In other words, it seemed reasonable to him that the Sun was merely another star, and he subsequently made a distinction between “suns” which generate their own light and heat; and the “earths” and moons which revolve and are nourished and powered by them. One esteemed modern astrophysicist, Steven Soter, has even suggested that Bruno was the first person in history to truly grasp the concept that “stars are other suns with their own planets” [13].

Once Earth became one planet among many orbiting the sun, those planets became Earth like worlds. This new understanding of worlds is reflected in the title of The Discovery of a World in the Moon from the 1630’s [29]. But as it took a long time for the Copernican model of the cosmos to win out over competing models, it took a considerable bit of time for ideas similar to Bruno’s to come to fruition. [29]

The overlapping circles in Tycho Brahe’s geocentric model of the cosmos created a significant problem for the Aristotelian notions of the heavenly spheres. If Brahe was right and the orbits of the planets crossed each other each other then they couldn’t be a set of solid. Rene Descartes offered a solution to this problem in his 1644 Principia Philosophiae. In Descartes system, like Aristotle’s, the universe was full of matter, there was no such thing as empty space. To explain motion Descartes introduced the concept of vortices. The system consisted of different kinds of mater or elements rubbing up against each other. His model included three different kinds of elements: luminous, transparent, and opaque. Luminous was the smallest and was what the stars were made of. Earth and the planets were made up of the denser opaque. The space between the planets and the stars was made up of transparent He stated that Lumnious would settle at the center of these vortices and the transparent and opaque elements would keep shifting around each other. This shifting created the movement of objects in the heavens. [30]

The increasing acceptance of Descartes theory of vortices in the later half of the 17th century brought with it the idea that the stars were like our sun and had their own planets orbiting around them. Bernard le Bovier de Fontenelle’s popular 1686 book Entretriens sur la pluralite des mondes (Conversations on the plurality of worlds) broadly disseminated this notion, in a range of editions and translations. (You can read a full-digitized copy External of an 1803 English translation of Conversations on the Plurality of Worlds online from the Library of Congress collections) [29].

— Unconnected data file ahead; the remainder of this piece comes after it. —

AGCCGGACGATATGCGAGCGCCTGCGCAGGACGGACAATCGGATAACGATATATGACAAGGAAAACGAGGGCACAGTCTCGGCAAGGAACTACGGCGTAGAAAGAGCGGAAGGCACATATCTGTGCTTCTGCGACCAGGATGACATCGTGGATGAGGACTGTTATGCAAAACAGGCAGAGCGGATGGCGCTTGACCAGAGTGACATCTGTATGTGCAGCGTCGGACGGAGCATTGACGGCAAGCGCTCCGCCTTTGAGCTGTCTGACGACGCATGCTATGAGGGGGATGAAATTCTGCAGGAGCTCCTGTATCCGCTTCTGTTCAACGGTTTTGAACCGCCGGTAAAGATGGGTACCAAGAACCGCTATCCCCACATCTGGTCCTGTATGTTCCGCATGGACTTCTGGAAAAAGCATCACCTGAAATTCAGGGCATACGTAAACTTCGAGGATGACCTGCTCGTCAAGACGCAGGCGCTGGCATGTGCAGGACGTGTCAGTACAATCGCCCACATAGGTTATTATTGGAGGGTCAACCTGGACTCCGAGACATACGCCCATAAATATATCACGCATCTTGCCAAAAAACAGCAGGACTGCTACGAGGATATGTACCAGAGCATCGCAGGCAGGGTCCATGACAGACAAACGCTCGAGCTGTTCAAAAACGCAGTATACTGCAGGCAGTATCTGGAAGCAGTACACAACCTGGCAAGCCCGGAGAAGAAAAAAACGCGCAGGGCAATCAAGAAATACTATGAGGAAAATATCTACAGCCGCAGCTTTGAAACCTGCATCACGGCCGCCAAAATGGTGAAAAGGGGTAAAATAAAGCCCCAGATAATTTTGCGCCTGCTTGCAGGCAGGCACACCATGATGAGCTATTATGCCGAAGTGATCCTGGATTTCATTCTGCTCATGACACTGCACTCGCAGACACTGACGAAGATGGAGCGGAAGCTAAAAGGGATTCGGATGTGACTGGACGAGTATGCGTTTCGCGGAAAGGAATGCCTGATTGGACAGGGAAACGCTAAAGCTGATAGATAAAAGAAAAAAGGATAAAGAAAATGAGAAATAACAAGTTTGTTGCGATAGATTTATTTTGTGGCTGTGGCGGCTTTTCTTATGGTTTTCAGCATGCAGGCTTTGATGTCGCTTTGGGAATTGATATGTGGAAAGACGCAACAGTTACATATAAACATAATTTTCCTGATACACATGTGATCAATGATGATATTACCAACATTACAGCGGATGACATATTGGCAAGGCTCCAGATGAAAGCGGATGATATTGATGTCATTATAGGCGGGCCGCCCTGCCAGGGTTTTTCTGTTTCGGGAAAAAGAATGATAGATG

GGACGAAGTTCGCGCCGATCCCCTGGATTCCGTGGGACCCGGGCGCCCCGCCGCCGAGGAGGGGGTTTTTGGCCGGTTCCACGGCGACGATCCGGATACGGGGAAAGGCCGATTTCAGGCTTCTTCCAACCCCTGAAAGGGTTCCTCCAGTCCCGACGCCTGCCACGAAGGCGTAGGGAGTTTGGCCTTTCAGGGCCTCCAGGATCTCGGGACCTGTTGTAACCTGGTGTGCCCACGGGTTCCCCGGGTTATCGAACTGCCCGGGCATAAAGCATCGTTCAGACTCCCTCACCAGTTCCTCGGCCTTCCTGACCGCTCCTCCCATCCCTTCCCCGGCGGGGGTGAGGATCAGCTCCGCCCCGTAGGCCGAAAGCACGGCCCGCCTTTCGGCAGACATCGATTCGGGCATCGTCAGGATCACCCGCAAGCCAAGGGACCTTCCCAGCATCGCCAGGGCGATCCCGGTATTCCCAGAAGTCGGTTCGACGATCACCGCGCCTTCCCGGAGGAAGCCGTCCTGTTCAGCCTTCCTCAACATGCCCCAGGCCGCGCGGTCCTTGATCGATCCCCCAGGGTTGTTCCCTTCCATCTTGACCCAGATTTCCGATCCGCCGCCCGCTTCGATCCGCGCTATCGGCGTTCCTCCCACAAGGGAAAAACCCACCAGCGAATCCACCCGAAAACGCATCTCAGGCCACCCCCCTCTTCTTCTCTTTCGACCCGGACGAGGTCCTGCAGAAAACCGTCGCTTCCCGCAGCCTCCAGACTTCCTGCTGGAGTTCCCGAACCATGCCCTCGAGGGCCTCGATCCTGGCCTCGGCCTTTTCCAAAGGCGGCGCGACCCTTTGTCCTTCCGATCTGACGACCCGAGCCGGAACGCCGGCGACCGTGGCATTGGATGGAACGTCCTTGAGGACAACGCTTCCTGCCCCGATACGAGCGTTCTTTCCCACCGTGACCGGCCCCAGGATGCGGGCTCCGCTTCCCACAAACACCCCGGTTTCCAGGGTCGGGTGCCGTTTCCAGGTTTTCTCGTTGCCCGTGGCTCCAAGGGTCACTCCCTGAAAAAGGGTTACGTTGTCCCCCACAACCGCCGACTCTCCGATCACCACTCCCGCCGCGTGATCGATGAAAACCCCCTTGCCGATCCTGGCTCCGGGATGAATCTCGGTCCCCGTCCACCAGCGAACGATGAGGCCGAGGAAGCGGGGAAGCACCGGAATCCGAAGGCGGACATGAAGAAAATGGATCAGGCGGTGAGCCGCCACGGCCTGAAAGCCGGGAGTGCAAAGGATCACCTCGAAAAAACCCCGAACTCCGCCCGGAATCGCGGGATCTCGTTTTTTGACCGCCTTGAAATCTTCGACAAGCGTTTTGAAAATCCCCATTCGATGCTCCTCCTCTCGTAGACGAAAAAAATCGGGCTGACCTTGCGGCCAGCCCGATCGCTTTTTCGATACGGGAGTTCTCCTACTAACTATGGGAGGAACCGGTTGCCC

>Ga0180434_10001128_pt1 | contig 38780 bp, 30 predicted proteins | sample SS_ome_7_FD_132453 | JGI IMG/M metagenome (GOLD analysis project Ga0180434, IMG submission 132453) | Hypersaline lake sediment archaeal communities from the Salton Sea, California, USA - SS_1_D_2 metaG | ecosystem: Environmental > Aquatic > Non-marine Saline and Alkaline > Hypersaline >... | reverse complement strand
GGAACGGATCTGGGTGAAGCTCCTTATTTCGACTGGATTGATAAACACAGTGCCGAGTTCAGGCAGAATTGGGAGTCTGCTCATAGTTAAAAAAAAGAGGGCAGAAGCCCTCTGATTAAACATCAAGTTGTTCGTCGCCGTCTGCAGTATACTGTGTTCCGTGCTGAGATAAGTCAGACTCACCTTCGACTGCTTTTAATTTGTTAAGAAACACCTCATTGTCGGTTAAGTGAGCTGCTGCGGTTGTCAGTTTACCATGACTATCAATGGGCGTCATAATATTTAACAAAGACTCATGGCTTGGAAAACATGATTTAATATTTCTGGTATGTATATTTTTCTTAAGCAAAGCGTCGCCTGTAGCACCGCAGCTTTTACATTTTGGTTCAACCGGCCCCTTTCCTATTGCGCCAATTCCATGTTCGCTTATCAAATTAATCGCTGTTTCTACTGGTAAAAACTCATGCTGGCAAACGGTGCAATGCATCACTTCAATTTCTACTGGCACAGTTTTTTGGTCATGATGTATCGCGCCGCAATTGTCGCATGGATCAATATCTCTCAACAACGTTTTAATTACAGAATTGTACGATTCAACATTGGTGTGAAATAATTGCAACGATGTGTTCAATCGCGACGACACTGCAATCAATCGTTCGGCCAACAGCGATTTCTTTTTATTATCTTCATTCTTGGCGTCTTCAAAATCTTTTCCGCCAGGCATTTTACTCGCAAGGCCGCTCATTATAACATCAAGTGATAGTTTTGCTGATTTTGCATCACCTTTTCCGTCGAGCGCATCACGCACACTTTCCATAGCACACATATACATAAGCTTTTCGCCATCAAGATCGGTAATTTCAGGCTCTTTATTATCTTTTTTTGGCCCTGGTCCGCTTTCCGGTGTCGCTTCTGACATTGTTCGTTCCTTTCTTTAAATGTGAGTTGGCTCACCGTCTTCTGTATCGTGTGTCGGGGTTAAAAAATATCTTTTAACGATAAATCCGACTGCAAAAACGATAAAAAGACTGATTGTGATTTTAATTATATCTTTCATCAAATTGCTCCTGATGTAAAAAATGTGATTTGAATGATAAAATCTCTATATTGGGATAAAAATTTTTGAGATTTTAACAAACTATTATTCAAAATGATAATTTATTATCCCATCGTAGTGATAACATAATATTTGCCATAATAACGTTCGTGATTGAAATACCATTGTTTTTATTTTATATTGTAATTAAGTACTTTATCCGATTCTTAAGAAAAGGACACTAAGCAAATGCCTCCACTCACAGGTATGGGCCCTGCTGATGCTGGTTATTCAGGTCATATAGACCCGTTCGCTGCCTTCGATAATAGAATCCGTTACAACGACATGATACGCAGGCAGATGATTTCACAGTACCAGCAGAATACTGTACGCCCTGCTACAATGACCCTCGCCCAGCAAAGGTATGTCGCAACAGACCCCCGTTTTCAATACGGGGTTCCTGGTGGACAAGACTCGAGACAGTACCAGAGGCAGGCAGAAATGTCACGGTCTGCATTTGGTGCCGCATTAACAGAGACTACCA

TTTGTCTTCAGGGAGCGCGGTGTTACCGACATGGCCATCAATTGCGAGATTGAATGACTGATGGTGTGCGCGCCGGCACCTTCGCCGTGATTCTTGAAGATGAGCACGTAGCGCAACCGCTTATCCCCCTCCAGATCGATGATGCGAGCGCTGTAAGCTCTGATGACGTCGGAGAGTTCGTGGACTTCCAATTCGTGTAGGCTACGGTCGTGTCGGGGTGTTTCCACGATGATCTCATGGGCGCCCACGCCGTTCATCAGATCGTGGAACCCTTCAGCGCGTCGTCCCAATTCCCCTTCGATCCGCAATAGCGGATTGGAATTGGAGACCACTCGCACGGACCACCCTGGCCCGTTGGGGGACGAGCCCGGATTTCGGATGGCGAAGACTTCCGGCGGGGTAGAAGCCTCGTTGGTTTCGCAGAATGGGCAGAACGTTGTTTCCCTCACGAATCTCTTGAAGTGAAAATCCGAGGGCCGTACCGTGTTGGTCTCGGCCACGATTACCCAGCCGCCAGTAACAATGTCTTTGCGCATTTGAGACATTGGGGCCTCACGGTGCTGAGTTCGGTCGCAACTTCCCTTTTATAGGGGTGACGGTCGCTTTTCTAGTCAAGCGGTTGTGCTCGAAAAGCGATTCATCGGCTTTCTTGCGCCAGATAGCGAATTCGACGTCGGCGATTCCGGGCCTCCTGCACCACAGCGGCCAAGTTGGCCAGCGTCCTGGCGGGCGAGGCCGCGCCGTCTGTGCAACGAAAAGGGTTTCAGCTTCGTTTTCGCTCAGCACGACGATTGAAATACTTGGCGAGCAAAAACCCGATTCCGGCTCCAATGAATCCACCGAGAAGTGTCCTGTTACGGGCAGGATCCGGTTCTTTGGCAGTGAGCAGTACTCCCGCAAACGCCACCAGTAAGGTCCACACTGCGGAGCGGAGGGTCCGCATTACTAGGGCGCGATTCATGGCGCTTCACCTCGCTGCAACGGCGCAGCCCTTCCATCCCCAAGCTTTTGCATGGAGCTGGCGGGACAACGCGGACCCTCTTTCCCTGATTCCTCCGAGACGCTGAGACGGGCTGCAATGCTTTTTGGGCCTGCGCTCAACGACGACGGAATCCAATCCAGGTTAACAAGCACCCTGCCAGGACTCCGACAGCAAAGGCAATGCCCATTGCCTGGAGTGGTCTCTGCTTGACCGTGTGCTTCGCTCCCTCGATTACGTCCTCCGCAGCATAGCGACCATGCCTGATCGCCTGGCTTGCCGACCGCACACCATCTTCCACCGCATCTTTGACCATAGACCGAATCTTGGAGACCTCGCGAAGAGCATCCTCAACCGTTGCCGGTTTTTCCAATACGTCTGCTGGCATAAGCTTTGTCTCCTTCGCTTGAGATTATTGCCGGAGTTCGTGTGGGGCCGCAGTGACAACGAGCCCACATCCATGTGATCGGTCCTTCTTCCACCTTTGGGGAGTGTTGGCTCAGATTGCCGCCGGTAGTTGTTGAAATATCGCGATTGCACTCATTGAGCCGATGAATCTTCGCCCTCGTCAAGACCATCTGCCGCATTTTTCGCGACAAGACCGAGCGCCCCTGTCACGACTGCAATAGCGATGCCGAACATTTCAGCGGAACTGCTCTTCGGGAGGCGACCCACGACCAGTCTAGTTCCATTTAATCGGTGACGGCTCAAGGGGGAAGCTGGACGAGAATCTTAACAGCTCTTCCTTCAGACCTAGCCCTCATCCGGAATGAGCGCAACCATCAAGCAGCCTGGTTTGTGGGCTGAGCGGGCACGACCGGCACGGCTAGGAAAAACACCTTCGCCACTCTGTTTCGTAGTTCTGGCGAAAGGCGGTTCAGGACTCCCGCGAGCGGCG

The book Conversations on the Plurality of Worlds presents fictional discussions between a philosopher and his hostess, a marquise. As the two characters walk the grounds of her garden at night they discuss the stars above them. Their conversations touch on the features of the Copernican system, potential encounters with extraterrestrial life and the idea of the universe as a boundless expanse. As the book was translated into a variety of languages and republished in new editions for hundreds of years, it presented both this cosmology and the idea of life on other worlds to a range of audiences [29].

Changing ideas about the structure of the universe are also well illustrated in diagrams from William Derham’s 1715 book Astro-TheologyDerham, an English natural philosopher, astronomer and clergymen wrote a series of works exploring connections between natural history and theology. From his perspective, the shift to thinking about the plurality of worlds was significant enough that it should be set alongside the Copernican Revolution as one of the three major shifts in thinking about the nature of the universe [29].

The above history provides a good description on how philosophy and most importantly our idea of us being insignificant (part of a larger universe where everything is the same everywhere – a.k.a. Cosmological principle) like postulated by the Copernical principle dictated our journey towards understanding the cosmos.

The next steps came from ‘science’, in the modern sense of the word…

5.2 The advent of spectroscopy: The scientists speak of the Sun as a ‘star’

In 1666, Isaac Newton showed that a prism separated white light into a spectrum of its constituent parts, rather than creating the rainbow colors that are seen. In 1802, William Wollaston then constructed a spectrometer which showed the Sun’s spectrum on a screen, but noted that there were dark bands of missing colors [13].

In 1814, Joseph von Fraunhofer invented the spectroscope and mapped 574 of these lines, after which a number of scientists helped advance the study of spectroscopy, including Gustav Kirchhoff and Robert Bunsen who in 1857 were able to establish a connection between chemical elements and their own individual spectral patterns. [13]